This household lost a family member today with the passing of Kurt Vonnegut Jr. I call him family because he has been every bit the influence on Kristy and me and, subsequently, The Quartet, as a mother, father or grandparent. He will be missed with an unspeakable sadness.
In my very early 20s I would sit around with friends, listening to them discuss books and authors. This was before I was a reader. I would sit in the living room Kristy and I shared with another couple, before we were married, as though I were at a tennis match. My head moved back and forth as names and characters and plots were volleyed. One topic that always caught my attention was Vonnegut, specifically the fact that he had several of the same minor characters showing up in different books. My good friend Jim explained it as though our living room area rug was the world of Kurt Vonnegut’s mind, and he was able to take a glass (here, Jim took a glass) and put it over any random spot on the rug and write about what was happening under that glass at that instant. And that intrigued me enough to borrow one of his books, I think it was Cat’s Cradle. And from that moment on I was a reader. Kurt Vonnegut taught me to read.
Much will be said upon his passing regarding his politics, but I never read his novels for their political statements. I don’t really care what his political leaning was. As far as I can tell his beliefs were rooted in his abhorrence of violence and bewilderment by the absurdity of human nature, both perfectly logical tenets to me. I simply enjoyed his stories and characters, he entertained me endlessly and still does. And this is why I read anyway.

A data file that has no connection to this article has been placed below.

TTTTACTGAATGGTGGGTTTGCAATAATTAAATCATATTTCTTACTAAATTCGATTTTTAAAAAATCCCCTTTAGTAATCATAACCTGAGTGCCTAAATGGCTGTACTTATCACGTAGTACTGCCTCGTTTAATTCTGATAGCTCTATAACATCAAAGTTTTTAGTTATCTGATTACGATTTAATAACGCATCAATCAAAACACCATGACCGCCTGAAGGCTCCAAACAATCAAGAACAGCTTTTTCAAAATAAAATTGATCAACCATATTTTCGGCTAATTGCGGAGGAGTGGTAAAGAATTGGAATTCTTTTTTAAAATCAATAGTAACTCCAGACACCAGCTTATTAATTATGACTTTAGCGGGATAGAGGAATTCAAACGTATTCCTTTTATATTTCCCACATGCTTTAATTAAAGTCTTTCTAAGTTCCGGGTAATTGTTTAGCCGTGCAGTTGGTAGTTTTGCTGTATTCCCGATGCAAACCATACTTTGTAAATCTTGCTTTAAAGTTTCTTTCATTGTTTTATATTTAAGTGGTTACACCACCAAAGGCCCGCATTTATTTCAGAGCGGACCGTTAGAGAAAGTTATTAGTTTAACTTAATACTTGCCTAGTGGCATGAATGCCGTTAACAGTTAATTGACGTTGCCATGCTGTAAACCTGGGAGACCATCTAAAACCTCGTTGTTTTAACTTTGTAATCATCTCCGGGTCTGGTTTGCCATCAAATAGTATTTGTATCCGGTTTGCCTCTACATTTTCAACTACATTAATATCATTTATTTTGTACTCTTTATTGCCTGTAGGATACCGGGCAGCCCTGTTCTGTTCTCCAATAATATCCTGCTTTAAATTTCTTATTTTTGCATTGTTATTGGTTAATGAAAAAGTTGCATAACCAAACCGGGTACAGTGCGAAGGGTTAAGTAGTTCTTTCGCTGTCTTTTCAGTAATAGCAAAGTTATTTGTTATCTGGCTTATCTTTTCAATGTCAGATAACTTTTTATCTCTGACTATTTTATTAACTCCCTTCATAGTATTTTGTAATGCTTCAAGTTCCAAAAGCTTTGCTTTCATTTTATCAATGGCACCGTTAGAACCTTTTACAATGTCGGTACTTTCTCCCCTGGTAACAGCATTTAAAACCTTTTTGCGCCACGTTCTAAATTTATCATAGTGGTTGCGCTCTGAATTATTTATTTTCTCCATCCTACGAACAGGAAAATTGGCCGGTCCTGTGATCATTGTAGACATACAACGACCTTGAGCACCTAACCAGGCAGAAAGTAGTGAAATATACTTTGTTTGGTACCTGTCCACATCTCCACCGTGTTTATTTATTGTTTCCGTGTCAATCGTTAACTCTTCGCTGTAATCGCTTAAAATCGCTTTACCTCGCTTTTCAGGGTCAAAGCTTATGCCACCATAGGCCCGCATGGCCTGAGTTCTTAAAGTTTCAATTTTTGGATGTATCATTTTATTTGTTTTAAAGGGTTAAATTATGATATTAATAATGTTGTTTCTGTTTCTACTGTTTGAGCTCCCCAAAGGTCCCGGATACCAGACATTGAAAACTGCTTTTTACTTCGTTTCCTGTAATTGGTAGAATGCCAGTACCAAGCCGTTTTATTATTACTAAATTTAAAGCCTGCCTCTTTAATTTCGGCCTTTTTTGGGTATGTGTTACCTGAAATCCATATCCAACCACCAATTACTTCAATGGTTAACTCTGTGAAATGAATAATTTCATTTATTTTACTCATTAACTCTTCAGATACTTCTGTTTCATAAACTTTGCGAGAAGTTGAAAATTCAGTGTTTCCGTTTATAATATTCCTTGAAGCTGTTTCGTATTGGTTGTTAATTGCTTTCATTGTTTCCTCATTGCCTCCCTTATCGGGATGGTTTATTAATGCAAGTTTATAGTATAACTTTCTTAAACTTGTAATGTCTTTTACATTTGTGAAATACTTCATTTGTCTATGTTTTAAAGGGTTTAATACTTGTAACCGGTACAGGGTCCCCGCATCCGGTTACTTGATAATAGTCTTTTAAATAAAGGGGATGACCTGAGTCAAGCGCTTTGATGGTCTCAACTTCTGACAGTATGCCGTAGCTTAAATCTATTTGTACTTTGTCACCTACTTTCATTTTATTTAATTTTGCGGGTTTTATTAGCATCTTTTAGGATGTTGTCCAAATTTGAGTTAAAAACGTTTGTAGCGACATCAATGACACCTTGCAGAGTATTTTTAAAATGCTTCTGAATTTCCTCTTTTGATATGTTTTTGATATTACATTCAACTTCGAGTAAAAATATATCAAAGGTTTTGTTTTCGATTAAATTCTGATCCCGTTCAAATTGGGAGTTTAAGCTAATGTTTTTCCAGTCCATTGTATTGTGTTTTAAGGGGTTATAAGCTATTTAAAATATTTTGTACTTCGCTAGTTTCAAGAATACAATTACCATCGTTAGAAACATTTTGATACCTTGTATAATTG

I have a vivid memory of my mother lying on the couch crying when John Lennon was killed. Lennon’s life and career were cut short, while Vonnegut lived a long and full life, but his death has had the same effect on me. My children didn’t witness my own silent mourning when I got the news, but this evening at bedtime, instead of reading them Curious George or Don't Let The Pigeon Drive The Bus, I read them “Harrison Bergeron” from Welcome To The Monkey House. I explained to them that one of Mommy and Daddy’s favorite writers had died today, and S, to make sense of it all, and in a way I’m sure Mr. Vonnegut would have found oddly pleasing, said, “Like Jesus on Easter?” Just like that, I told her. The story, of course, is about how beautiful life can be when people trapped in a world of mediocrity think and act for themselves. I picked the story quite by accident, but it couldn’t be more fitting to describe the man. In our world of 24-hour “entertainment news,” shock talk on the airwaves, overpaid sports stars and narcissistic weblogs, we have been privileged with the work of a man who was a true original. God bless you, Mr. Vonnegut.